As I chatted to Dan about the fish I had caught at this spot in past years I wasn’t really concentrating all that much on working the lure. About half way through the retrieve I got a slight knock. I stopped for about 5 seconds gave a small flick of the rod tip and came up tight on what I thought was just a small reef fish. About 10 seconds after hook up the line begun peeling from my Pflueger President LP and I locked the spool to stop it burying me into the reef. A short time later a 55cm spangled emperor came to the net. I flicked the plastic back over the same area and hooked another nice spangly for the esky. We decided to wind it up for the night as dinner was already in the boat. I was left astounded that the two herring we set out earlier were still alive and untouched. This was the beginning of a trend that was going to determine the way the rest of our trip would unravel. Baits: 0, Plastics: 2.

Our next opportunity to head out resulted in the decision to flick lures around the shallows on the rising tide. A quick drive to the lookout at the northern end of North Mission Beach township revealed that Clump Point was protecting the bay from the wind, so we launched the tinny from Clump Point boat ramp. I idled the boat around the corner, threw out the sea anchor and began flicking soft plastics at the rocks. Shoals of small mullet were hugging the rocks and the water rippled with nervous tension as queenfish, salmon and GTs tore through the schools. Countless retrieves showed fish shadowing our lures all the way back to the boat and it wasn’t long until I hooked a healthy GT.

After several drifts along the rocks we had caught a few good salmon, small jacks, queenfish and tarpon. All the fish were released and this session had once again proved the soft plastics dominance!

After the wind from the days prior abated, glassed out conditions returned once again. It was Saturday and I knew that an early start was necessary to beat the hoards of other boats out. This time our target was 40ft Rock, a well-known local hot spot for 60lb+ monster Spanish mackerel. 40ft is due east about 400m from the southern tip of Woln-Garin Island, which is at the eastern most tip of Dunk Island. The name 40ft refers to the depth of water to the top of the bommie outcrop, which rises out of 70-80ft of water. Some big scary monsters reside in this neighbourhood.

Baits were deployed and a good solid run on the TLD was missed due to lack of early morning co-ordination. In 15 minutes 10 boats had arrived, so we pulled anchor and headed to the clear water further north.

This is also well known area when the spotted mackerel are running. There is no bonafide reef structure around; therefore the boats can be more comfortably spread apart. About 2km east of Dunk in 60ft of water a good patch of baitfish close to the bottom showed on the sounder. Out went the sand anchor with two livies following soon after. One of the TLD’s screamed into life and Dan hooked on to a black tip reef shark.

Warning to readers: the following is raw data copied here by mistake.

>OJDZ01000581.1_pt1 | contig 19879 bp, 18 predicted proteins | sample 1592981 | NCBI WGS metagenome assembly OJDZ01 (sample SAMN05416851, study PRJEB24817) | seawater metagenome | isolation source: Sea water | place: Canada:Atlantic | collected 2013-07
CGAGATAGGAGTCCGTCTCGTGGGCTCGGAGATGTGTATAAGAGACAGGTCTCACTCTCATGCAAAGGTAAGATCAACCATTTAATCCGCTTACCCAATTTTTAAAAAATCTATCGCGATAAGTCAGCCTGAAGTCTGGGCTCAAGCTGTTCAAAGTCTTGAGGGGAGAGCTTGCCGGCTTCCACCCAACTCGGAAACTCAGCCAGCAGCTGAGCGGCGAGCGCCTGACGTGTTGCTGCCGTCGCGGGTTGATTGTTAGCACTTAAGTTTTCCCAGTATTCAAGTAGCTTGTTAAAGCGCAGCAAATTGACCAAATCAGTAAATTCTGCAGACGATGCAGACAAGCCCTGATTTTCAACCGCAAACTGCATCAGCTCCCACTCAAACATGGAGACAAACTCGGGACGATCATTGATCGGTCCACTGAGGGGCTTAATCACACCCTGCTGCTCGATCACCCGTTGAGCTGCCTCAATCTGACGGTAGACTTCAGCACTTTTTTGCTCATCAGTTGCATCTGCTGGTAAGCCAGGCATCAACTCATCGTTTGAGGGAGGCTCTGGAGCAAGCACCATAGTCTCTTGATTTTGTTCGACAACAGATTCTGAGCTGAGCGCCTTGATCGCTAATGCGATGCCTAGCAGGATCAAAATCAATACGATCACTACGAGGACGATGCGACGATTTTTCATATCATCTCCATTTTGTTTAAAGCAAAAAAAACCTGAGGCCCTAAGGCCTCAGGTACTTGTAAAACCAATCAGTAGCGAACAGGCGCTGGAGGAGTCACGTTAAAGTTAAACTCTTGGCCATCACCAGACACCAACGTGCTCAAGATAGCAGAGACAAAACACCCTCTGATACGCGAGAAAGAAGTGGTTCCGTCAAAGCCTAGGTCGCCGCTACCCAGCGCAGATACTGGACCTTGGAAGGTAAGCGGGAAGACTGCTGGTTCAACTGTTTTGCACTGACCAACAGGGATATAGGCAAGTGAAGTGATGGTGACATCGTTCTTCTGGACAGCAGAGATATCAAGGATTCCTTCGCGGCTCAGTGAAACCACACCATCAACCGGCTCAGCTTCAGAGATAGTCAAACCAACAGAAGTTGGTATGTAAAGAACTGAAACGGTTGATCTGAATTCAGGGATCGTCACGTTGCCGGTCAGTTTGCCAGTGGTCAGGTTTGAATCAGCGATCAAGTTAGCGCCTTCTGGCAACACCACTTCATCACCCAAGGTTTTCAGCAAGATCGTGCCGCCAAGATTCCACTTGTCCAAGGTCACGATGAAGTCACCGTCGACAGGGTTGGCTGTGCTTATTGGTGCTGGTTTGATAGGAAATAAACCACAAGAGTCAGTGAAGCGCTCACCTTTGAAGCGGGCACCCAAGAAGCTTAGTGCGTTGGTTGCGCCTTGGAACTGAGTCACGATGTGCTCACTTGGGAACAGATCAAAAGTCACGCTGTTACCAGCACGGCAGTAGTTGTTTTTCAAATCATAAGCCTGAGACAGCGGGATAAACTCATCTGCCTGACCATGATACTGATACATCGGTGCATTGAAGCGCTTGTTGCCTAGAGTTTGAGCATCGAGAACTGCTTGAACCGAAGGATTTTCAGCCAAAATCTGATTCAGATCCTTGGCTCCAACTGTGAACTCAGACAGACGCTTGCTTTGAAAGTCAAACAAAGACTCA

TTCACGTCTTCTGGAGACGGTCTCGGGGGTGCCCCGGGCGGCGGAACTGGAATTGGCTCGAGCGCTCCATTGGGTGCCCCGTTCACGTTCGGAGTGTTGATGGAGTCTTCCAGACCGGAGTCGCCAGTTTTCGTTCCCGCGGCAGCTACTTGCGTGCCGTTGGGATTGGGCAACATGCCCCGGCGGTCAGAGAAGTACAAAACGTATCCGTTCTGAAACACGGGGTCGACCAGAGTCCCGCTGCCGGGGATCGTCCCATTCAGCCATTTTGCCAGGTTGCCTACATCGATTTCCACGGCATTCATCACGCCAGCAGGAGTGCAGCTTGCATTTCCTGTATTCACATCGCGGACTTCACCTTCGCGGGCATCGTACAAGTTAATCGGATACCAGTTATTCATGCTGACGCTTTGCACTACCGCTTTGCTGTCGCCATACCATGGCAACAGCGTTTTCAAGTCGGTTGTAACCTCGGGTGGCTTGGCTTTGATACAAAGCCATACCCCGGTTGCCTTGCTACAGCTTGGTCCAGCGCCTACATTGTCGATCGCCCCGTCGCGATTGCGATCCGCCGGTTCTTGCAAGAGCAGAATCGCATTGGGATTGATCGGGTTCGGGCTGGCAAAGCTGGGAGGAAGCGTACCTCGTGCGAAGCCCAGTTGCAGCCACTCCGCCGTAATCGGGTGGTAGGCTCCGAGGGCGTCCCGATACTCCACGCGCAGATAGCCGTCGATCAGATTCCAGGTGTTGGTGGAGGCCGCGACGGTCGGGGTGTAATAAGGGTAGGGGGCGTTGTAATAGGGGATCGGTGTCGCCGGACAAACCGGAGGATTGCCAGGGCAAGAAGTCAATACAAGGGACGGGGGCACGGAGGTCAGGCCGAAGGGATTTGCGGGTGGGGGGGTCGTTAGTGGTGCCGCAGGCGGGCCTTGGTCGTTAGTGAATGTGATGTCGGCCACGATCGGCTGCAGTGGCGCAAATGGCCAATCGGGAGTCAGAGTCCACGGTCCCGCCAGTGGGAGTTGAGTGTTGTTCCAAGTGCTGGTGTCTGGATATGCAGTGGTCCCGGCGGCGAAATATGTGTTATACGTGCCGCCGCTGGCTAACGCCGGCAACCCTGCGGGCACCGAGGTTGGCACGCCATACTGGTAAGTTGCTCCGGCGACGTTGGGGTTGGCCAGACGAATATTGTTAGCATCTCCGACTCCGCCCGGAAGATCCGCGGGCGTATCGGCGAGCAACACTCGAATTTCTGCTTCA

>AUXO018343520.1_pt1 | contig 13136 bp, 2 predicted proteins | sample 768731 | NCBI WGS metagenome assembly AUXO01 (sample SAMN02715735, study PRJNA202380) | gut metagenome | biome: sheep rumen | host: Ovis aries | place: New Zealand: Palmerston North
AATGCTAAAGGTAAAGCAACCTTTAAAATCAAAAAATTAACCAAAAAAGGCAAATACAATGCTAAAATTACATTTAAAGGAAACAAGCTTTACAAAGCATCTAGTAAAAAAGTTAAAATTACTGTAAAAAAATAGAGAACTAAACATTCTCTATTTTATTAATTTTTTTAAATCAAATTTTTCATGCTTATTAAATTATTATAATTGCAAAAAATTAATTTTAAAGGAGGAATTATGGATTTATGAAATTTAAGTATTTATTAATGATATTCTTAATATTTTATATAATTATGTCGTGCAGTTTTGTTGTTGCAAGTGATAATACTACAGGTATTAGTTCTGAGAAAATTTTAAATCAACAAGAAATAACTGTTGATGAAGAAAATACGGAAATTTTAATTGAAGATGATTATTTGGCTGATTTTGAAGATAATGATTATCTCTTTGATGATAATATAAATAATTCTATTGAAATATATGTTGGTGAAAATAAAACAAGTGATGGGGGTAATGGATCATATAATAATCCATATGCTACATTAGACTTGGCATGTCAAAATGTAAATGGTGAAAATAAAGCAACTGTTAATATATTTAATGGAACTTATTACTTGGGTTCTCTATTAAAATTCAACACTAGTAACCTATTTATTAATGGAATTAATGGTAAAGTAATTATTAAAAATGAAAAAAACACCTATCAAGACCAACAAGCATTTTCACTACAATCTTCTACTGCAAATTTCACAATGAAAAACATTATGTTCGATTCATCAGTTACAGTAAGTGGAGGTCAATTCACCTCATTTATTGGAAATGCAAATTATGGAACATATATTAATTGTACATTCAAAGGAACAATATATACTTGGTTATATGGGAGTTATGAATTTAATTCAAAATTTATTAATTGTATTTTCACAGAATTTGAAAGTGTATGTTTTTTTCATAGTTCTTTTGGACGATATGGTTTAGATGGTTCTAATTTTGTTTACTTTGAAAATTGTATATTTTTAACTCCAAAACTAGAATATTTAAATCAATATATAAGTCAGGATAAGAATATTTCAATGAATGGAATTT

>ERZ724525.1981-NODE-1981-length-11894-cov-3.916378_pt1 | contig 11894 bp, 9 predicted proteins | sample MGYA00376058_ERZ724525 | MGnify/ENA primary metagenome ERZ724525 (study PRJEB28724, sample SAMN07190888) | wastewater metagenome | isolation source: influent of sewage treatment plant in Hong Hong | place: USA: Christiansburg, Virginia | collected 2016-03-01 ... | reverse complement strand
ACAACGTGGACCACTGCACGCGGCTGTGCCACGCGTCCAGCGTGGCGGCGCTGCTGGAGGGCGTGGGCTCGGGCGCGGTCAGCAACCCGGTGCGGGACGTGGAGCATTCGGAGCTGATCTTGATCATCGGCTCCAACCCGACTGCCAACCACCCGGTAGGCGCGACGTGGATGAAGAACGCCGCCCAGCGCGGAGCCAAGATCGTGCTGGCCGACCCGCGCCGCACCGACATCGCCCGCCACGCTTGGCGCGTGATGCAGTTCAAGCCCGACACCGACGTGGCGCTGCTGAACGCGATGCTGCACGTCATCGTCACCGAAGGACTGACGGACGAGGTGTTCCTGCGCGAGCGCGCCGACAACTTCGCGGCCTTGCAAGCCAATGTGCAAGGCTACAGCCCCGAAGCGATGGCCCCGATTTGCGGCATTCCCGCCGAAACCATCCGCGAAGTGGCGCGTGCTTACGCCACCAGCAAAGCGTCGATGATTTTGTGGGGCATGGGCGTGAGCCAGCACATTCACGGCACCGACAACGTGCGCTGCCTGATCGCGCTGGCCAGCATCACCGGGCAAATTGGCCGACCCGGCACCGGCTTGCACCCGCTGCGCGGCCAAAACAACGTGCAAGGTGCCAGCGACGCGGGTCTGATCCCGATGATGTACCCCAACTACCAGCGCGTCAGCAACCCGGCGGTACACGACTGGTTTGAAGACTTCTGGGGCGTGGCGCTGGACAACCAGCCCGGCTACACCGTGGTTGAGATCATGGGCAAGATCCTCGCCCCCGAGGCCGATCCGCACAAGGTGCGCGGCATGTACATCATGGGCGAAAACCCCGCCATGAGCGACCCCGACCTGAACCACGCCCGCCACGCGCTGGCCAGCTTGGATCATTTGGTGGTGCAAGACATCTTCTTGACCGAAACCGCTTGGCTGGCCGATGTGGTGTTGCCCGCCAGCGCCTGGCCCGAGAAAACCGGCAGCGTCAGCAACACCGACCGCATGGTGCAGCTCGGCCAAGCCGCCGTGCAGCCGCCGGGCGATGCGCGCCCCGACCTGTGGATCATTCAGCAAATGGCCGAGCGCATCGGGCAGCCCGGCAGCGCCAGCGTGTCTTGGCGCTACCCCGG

The other rod livened up as soon as Dan’s shark was released and this time a small school mackerel graced the esky for lunch. There were 7-10 small reef shark circling the tinny and any effort to get baits pass them was fruitless. Dan didn’t mind and he continued to catch shark after shark. I left him the remaining live baits and decided to try getting a soft plastic to the bottom. The lure had only just made it to the bottom when the Gulp was nailed. My poor bait caster wasn’t really the best choice of outfit for this type of fishing. A good five minutes and several blinding runs later up popped another reef shark! I released the Noah to be with its friends and ended up catching another five sharks! Talk about a sucker for punishment!

The remainder of our trip was crammed full of as many fishing days as possible. The trip total for all baits versus soft plastics ended up 3 to 12. Plastics fishing in northern waters proved better than I was expecting, although there were a few occasions where bait came out on top. When fished side by side the soft plastics were (on most occasions) engulfed on first cast as opposed to the baits soaking untouched for a while. One style of plastic was used for this whole trip and took such a large array of fish. Imagine what results more specialised plastics could bring? Most tropical fish species have nasty sets of teeth that can destroy tails in an instant, this lead to the only down side. The amount of plastics that we went through! As we all know they can be quite expensive. Then again, bait is getting up there in price and the hook up ratio for plastics far outweighed any other type of bait. We had an absolute ball returning to fish this area again and our newfound fishing techniques also learned a few vital lessons. I really hope you get a chance to fish Mission Beach and it’s surrounding islands, as it will definitely leave a lifelong impression on you!